When Liverpool score three it should be more than enough for a full complement of points but the sluggishness of old leaves the result interestingly placed in the bigger picture.
I mentioned a few days ago the need for suspicion when it came to Brentford, but also that we should head to west London armed with a sharpened pin in order to pop the Bees’ impressive early-season balloon of optimism. However, sometimes football will insist upon being absurd.
This result and defensive performance are tough medicine to take and in an act of the footballing gods twisting the knife, in a few weeks’ time Chelsea will quite likely take them to the cleaners.
Two points emphatically dropped, yet in a game where it’s hard to begrudge Liverpool’s opponents taking something for their magnificent efforts. A better-timed run-on goal late in the game and they might have even won it.
This one was like a tribute act to that mad 4-3 we lost at Bournemouth a few seasons back.
What Brentford are blessed with, to go along with their incredibly talented and likeable Danish manager Thomas Frank, is a total lack of Premier League experience and fear, which is then combined with a compelling tactical approach. Yes, they offer wide-eyed enthusiasm but it is offset by composure and speed of thought and deed.
The only lingering ambiguity about Brentford is how much fuel they have in the tank and can they carry themselves to a place of safety before fatigue sets in?
When you look at Norwich City as a comparison, there is a clear sense of foreboding at Carrow Road where they began the new season already within the brace position, scarred as they have been by the punishment that was meted out to them by the Premier League in 2019/20.
In essence, Norwich were relegated as soon as they conceded their first goal this season just as Fulham were last time around – and again in 2018/19. With the team from Craven Cottage already amongst the promotion-chasing pack once again in the Championship, it isn’t outlandish to suggest they will pass one another when swapping divisions once more at the end of this season in a sort of perpetual relegation/promotion relay.
It will have been wonderful to have watched the events of Saturday evening at the Brentford Community Stadium as anything other than a Liverpool supporter.
With spectacular goal-line clearances at each end by Kristoffer Ajer and Joel Matip acting as an amuse-bouche, the game meandered through comedic defending, goalmouth scrambles, clinical finishing, outrageous goalkeeping, posts being struck, VAR drama, and an outcome that remained in complete doubt until the referee brought the curtain down.
It was football within the guise of a 1950s Ealing farce. All that was missing was Alec Guinness, Peter Sellars and an assortment of other recognisable actors contriving to accidentally kill one another thus leaving the well-meaning, yet bothersome, Mrs Wilberforce as the beneficiary of the ill-gotten proceeds of an otherwise meticulously planned armed robbery.
It was the type of game we will either look back on as champions and laugh about or it will forever torment us as two precious points that slipped the net in our failed attempt to reclaim the Premier League title.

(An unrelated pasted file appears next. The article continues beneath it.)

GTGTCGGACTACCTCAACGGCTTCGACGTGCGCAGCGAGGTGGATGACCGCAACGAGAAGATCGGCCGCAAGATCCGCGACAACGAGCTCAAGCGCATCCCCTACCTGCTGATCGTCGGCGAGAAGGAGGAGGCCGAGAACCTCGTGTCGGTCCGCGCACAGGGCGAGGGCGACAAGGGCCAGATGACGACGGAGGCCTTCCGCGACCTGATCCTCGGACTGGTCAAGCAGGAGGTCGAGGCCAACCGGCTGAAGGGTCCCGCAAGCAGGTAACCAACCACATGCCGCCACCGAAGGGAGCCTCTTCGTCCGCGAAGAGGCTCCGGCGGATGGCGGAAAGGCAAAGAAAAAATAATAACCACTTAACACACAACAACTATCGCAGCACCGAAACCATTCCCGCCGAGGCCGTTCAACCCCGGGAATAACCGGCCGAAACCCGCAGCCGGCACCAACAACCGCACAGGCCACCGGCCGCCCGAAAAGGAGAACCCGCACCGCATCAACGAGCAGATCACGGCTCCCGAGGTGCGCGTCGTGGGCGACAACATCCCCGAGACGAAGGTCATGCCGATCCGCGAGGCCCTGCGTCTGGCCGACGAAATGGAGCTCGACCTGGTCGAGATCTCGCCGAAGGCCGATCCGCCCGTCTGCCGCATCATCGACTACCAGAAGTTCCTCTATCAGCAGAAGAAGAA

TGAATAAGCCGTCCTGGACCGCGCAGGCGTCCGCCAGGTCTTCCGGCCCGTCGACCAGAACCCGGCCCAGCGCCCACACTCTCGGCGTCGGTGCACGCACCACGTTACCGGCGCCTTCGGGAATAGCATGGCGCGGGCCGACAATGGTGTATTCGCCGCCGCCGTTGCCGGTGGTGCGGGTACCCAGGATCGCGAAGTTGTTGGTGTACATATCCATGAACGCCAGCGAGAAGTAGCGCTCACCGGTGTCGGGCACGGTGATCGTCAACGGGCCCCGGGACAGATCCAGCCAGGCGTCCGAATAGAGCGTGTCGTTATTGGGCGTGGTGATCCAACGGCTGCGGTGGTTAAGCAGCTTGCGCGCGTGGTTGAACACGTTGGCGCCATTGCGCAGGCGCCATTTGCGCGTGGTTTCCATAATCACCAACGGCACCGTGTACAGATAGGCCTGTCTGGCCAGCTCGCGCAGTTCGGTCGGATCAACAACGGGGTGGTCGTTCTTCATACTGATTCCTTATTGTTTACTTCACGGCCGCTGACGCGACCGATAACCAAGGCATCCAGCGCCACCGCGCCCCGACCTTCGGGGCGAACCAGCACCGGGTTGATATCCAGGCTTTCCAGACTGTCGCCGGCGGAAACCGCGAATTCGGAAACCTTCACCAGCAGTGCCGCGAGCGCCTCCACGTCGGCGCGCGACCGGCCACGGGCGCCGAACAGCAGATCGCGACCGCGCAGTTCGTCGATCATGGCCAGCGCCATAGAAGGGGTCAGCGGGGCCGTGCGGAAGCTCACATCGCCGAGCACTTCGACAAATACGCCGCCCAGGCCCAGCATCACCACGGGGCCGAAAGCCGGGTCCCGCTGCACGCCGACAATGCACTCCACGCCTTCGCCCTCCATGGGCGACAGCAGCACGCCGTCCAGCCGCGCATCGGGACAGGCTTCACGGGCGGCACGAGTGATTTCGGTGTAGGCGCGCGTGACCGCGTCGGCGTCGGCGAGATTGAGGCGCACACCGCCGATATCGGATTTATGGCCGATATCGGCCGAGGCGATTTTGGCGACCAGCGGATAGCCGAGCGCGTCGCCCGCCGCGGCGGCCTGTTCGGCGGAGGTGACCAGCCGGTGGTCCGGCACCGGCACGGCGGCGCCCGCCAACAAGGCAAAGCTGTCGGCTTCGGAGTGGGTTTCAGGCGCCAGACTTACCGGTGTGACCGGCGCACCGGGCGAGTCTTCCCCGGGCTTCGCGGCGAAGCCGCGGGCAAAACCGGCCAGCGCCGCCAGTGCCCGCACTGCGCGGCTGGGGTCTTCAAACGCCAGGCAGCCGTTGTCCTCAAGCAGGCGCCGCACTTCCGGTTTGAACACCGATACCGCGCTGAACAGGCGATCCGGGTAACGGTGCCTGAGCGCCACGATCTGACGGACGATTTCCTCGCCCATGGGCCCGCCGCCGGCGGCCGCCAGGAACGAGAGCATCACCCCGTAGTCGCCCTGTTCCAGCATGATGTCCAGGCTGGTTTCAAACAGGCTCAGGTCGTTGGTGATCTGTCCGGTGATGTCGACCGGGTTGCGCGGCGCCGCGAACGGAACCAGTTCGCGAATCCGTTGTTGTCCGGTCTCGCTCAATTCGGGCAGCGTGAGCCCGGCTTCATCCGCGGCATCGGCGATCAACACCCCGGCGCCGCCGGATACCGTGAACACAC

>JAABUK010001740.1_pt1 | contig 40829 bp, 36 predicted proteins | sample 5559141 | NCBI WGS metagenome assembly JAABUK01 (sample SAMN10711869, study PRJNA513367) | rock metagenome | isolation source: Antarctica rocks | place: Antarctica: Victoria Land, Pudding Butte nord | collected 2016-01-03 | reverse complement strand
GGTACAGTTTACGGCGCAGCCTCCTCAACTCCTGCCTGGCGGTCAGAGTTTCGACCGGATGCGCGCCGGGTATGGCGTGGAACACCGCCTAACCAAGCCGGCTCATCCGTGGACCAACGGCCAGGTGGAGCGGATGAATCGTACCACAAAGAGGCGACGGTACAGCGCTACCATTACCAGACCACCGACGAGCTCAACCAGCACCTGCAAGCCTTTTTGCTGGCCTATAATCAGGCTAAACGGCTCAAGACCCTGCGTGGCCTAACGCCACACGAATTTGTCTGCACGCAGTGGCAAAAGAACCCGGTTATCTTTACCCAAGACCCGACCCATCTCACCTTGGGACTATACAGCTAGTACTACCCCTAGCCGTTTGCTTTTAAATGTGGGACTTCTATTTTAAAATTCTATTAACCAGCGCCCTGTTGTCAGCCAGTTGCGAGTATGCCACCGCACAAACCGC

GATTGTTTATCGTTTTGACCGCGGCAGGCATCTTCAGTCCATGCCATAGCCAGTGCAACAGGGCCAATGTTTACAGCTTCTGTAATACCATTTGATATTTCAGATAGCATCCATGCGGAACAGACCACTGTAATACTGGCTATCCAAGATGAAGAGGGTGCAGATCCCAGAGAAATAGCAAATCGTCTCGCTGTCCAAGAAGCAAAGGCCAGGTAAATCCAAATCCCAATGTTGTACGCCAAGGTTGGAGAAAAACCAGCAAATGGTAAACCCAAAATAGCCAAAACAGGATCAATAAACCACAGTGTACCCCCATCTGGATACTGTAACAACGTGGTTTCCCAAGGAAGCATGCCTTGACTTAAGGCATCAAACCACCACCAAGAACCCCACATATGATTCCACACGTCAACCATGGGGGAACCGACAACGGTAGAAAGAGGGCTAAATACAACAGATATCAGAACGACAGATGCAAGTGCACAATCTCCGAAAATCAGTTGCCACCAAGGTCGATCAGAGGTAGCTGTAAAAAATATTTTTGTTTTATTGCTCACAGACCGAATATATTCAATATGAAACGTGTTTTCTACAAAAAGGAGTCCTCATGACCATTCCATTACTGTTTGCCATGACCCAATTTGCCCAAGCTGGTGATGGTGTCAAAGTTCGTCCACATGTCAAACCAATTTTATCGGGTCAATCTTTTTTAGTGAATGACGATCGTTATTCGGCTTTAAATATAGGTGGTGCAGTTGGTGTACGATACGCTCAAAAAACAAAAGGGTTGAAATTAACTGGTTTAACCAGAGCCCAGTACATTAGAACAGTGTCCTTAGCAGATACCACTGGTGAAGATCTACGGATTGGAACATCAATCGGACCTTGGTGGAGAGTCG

Trailing once, leading twice, this was a careless performance defensively. Goals conceded that were entirely avoidable when scoring three of our own should be enough to win any game for Liverpool. There was an unnecessary sluggishness to our play within our own half that wasn’t matched by our endeavour in the Brentford half. A 6-3 victory wouldn’t have been an unjust scoreline.
Mohamed Salah grabbed himself a bit of history but also wasted a golden opportunity to make it 4-2, while although I’m not suggesting that Trent Alexander-Arnold should be removed from free-kicks, a bit of variation of taker now and then wouldn’t go amiss.
There were positives to be found amidst the chaos. It is a relief to see Roberto Firmino back, something that offers us the double boost of his availability and the pressure he places on Diogo Jota to up his performances, which he generally did on Saturday night.
It was also good to see glimpses of the best of Curtis Jones once again, who was probably our standout midfielder, departing the pitch while still celebrating the goal that should have won us the three points.
Ultimately, frustration was the name of the game, however, from a match that had a defined ‘cup tie’ vibe to its proceedings. We can class this one as having been ‘a bit of a madness’.
In some respects, a reminder of how focused we need to be in defence is a timely thing as we head into a week that will encompass our first Champions League away day and the visit to Anfield of a Manchester City side who are fresh off the back of a win at Stamford Bridge.
While League titles are never decided after seven games, to get your two toughest away trips out of the way so soon is a massive plus for Pep Guardiola’s men.
It means that from Liverpool’s perspective a positive result on Sunday is vital as both our projected main title contenders will have been to Anfield, and with Chelsea already having escaped with a point we can’t be handing out more gifts to Manchester City.
A big week ahead, before we head into the latest international break. We need to make it count.